Noongar names for Albany landmarks
Noongar names for Albany landmarks will soon be more prominent as part of a project to be rolled out next year.
Aboriginal elder Lester Coyne said he was excited to see the Restoring Noongar Place Names project start.
“I think a lot of people would like to know the history of the land that they lived in,” he said.
“At the end of the day, Aboriginal people is the first Australians who occupied the land, so we’re the best people to tell the story.
“For example, Noongar people refer to Middleton Beach as Binalup, which means the place of first light, because the sun rises from the beach every morning.”
Other local landmarks being considered for dual naming are Mt Elphinstone, Oyster Harbour and Green Island.
South Coast Natural Resource Management cultural program leader Karen Herlihy organised a workshop last week on the subject and said she was glad to see a great desire for the proposal.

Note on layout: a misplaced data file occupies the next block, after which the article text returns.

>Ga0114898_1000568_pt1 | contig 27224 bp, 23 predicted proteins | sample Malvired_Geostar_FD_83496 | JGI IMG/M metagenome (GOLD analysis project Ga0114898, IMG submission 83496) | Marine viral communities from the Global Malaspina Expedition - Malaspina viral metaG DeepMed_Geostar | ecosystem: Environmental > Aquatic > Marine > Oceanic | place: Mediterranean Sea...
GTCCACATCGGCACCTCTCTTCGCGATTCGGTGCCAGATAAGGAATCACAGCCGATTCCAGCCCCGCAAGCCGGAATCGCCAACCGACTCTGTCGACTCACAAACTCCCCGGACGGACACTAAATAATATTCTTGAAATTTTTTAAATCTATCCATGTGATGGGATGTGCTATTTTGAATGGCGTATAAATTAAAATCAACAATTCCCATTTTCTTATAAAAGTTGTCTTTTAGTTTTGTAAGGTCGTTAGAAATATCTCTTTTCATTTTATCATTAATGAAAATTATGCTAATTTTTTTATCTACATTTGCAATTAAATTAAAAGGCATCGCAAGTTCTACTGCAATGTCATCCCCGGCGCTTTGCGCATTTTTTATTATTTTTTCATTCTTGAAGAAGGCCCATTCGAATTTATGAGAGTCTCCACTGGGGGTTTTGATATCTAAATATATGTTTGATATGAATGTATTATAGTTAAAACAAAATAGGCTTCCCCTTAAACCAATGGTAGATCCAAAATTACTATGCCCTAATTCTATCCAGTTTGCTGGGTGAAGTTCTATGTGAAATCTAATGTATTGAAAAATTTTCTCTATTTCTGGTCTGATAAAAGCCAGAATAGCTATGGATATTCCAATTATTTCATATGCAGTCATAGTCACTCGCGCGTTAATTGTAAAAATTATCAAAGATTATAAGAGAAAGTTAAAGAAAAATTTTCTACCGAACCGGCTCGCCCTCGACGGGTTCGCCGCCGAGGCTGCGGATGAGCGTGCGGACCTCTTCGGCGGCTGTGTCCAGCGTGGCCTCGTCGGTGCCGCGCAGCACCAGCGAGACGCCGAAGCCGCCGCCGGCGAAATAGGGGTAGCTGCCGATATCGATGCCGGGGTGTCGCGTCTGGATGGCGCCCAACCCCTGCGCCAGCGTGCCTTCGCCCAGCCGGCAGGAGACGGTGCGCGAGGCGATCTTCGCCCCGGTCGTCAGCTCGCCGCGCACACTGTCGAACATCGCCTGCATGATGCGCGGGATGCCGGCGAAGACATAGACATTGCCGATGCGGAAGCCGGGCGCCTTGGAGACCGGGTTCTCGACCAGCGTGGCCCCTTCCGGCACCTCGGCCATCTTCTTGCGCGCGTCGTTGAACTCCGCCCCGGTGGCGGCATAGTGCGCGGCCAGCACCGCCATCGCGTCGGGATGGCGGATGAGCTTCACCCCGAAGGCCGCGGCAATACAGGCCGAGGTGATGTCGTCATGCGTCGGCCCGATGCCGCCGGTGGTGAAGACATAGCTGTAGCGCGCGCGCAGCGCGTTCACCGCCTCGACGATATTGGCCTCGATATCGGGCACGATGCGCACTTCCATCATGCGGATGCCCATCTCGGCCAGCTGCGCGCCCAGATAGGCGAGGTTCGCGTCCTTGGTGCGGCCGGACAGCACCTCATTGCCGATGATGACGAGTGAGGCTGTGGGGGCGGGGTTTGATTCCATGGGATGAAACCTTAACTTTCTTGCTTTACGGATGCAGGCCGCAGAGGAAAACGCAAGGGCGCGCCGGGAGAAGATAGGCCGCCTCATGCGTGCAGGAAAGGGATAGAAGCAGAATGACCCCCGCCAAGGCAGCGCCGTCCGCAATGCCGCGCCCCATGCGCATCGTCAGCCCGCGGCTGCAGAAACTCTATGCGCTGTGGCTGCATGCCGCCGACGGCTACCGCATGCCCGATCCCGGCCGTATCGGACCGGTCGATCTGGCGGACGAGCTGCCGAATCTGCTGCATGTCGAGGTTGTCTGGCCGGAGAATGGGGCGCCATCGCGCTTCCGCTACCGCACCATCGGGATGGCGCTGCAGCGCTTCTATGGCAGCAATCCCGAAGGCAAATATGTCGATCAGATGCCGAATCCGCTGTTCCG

“Since we brought out the first regional strategy in 2002, there’s been a desire from the Noongar community to introduce and recognise Noongar names in Albany landmarks,” she said.
“This recognises and acknowledges that there was a name prior to Western colonisation.
“Within a name is not just a name — there’s meaning and there’s story behind it.
“And it’s important that you don’t lose one name or the other, because there is history with both.”
South Coast NRM will now consult Aboriginal groups to confirm the six Noongar names decided on during the workshop.
Once confirmed, the proposal will be handed to the City of Albany, which will organise dual name signs around town.
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